Red Peak (Madera County, California)

Coordinates: 37°39′13″N 119°24′34″W / 37.6537248°N 119.4094953°W / 37.6537248; -119.4094953
From Wikipedia, the free encyclopedia
Red Peak
From the north-northeast
Highest point
Elevation11,699 ft (3,566 m)[1]
Prominence539 ft (164 m)[1]
Parent peakMerced Peak (11,731 ft)[2]
Isolation1.52 mi (2.45 km)[2]
ListingSierra Peaks Section
Coordinates37°39′13″N 119°24′34″W / 37.6537248°N 119.4094953°W / 37.6537248; -119.4094953[3]
Red Peak is located in California
Red Peak
Red Peak
Location in California
Red Peak is located in the United States
Red Peak
Red Peak
Red Peak (the United States)
LocationYosemite National Park
Madera County
California, U.S.
Parent rangeSierra Nevada
Clark Range
Topo mapUSGS Merced Peak
Age of rockCretaceous
Mountain typeFault block
Type of rockMetamorphic rock
Easiest routeclass 2[2]

Red Peak is an 11,699-foot-elevation (3,566 meter) mountain summit located in the Sierra Nevada mountain range, in Madera County of northern California, United States.[3] It is situated in Yosemite National Park, approximately 10.5 miles (16.9 km) southeast of Yosemite Valley, 1.5 mile (2.4 km) south-southeast of Gray Peak, and 1.5 mile (2.4 km) northwest of Merced Peak, the nearest higher neighbor. Red Peak is the second-highest peak in the Clark Range, which is a subset of the Sierra Nevada.[1] This geographical feature's brilliant color is caused by iron-bearing minerals weathered to an iron rust which colors the granite.[4]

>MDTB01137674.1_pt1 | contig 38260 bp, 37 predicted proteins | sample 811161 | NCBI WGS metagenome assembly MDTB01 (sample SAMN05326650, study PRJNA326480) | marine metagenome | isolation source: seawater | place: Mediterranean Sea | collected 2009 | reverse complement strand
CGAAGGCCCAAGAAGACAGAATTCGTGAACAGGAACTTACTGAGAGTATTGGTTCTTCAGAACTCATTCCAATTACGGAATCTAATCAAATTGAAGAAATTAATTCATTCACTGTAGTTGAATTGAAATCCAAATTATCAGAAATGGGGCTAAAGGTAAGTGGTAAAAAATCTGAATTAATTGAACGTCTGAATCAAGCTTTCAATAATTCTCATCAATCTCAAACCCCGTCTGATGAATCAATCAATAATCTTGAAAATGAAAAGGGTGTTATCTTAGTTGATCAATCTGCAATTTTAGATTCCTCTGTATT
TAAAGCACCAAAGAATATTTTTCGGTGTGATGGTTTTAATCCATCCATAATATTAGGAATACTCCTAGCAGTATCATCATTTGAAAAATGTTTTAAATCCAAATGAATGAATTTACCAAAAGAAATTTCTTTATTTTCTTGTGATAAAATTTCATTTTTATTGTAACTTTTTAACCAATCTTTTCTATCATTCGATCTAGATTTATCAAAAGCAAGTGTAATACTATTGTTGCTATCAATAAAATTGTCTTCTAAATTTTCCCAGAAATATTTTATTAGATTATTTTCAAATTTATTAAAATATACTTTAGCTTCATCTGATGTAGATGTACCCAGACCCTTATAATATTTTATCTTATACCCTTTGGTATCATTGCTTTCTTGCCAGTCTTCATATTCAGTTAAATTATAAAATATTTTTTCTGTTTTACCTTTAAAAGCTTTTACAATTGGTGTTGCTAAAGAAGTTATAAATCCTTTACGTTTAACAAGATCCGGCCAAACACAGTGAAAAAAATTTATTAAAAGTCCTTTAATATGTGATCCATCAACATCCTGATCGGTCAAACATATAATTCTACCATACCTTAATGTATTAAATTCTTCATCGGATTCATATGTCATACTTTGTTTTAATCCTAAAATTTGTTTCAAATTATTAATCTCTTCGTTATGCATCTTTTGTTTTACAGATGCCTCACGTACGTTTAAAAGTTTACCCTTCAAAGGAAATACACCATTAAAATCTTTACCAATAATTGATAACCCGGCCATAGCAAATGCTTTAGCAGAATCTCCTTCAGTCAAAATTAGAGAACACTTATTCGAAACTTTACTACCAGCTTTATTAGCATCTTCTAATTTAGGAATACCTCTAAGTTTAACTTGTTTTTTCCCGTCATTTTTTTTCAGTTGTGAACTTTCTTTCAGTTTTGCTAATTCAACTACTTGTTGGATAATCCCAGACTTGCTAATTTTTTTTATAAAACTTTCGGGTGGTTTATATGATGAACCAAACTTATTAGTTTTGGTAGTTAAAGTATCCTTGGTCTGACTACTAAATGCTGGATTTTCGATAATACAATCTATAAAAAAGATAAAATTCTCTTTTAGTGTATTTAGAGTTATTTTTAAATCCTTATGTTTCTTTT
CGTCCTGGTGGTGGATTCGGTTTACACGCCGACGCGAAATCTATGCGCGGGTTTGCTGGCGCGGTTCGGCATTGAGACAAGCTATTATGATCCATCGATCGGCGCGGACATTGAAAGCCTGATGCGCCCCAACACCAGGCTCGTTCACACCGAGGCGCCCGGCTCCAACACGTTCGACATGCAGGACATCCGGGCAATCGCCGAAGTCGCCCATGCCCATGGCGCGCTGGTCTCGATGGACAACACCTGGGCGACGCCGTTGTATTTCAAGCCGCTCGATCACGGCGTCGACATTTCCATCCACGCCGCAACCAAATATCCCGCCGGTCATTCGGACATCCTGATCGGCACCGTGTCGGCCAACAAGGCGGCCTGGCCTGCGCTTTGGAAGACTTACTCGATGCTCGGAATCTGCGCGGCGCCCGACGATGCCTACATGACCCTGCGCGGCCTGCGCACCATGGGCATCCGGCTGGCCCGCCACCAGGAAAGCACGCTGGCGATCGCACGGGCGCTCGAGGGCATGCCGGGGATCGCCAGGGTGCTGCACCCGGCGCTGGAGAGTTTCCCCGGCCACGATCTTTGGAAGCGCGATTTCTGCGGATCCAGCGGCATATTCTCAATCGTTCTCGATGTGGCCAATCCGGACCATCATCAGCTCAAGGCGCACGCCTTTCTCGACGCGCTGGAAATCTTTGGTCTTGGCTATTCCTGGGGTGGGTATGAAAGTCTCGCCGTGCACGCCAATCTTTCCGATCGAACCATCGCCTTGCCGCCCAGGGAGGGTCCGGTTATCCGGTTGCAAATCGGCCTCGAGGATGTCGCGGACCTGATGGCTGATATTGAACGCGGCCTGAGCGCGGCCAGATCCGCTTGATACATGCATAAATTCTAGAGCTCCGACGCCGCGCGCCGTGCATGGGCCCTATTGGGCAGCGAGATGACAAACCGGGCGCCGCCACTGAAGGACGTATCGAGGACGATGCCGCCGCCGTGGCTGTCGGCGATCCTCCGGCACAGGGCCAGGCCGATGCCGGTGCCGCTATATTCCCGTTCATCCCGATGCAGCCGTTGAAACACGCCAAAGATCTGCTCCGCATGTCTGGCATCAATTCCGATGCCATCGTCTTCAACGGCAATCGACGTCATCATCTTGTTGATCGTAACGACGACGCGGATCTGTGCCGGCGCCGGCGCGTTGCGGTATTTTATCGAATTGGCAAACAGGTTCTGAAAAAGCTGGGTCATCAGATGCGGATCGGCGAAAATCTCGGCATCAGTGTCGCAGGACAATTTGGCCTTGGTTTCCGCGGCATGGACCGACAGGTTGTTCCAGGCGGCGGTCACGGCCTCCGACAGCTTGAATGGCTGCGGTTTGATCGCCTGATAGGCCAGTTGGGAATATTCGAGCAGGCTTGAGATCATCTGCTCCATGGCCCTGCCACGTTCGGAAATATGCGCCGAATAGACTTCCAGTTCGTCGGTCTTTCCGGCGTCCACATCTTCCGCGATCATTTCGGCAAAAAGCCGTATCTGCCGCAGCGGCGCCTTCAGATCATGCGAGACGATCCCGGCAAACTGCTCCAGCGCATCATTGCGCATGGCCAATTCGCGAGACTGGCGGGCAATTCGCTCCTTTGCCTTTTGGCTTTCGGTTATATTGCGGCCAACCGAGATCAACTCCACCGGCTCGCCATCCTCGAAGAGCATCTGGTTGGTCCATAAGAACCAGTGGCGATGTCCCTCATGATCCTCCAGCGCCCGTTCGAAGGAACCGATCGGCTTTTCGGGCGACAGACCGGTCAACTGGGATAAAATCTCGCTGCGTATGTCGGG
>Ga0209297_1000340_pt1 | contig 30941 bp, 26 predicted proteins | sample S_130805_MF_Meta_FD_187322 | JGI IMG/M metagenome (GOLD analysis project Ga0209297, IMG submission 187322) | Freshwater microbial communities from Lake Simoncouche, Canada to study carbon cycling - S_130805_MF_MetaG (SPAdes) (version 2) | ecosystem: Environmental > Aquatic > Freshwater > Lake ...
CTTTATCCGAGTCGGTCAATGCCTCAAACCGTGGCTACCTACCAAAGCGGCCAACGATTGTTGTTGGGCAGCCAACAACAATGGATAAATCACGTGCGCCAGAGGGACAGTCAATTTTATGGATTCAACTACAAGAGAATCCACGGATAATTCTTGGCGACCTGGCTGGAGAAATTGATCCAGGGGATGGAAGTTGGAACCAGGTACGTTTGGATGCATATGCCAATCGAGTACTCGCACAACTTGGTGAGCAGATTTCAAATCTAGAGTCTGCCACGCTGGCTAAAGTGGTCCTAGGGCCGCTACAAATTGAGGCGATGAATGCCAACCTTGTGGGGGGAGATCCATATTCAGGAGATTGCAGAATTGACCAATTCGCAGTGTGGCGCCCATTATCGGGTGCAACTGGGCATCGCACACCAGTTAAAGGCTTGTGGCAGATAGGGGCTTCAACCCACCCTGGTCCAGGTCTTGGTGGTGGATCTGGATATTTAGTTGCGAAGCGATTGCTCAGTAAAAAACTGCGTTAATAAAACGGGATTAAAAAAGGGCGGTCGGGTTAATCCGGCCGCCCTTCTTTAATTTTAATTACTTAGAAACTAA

The peak's name originated as "Red Mountain" as it was called by the Whitney Survey.[5] The Red Peak name was officially adopted in 1932 by the U.S. Board on Geographic Names.[3] The California Geological Survey had climbed this peak by 1870, and in 1920 Ansel Adams placed a Sierra Club cylinder-type register at the summit.[4]


According to the Köppen climate classification system, Red Peak is located in an alpine climate zone.[6] Most weather fronts originate in the Pacific Ocean, and travel east toward the Sierra Nevada mountains. As fronts approach, they are forced upward by the peaks, causing them to drop their moisture in the form of rain or snowfall onto the range (orographic lift). Precipitation runoff from this mountain drains into tributaries of the Merced River.

See also[edit]



  1. ^ a b c "Red Peak, California". Retrieved 2021-05-09.
  2. ^ a b c "Red Peak - 11,699' CA". Retrieved 2021-05-09.
  3. ^ a b c "Red Peak". Geographic Names Information System. United States Geological Survey, United States Department of the Interior. Retrieved 2021-05-09.
  4. ^ a b Richard M. Leonard, Climber’s Guide to the High Sierra (1954)
  5. ^ Peter Browning, Yosemite Place Names: The Historic Background of Geographic Names in Yosemite National Park, Great West Books, 1988, ISBN 9780944220009, page 116.
  6. ^ Peel, M. C.; Finlayson, B. L.; McMahon, T. A. (2007). "Updated world map of the Köppen−Geiger climate classification". Hydrol. Earth Syst. Sci. 11. ISSN 1027-5606.

External links[edit]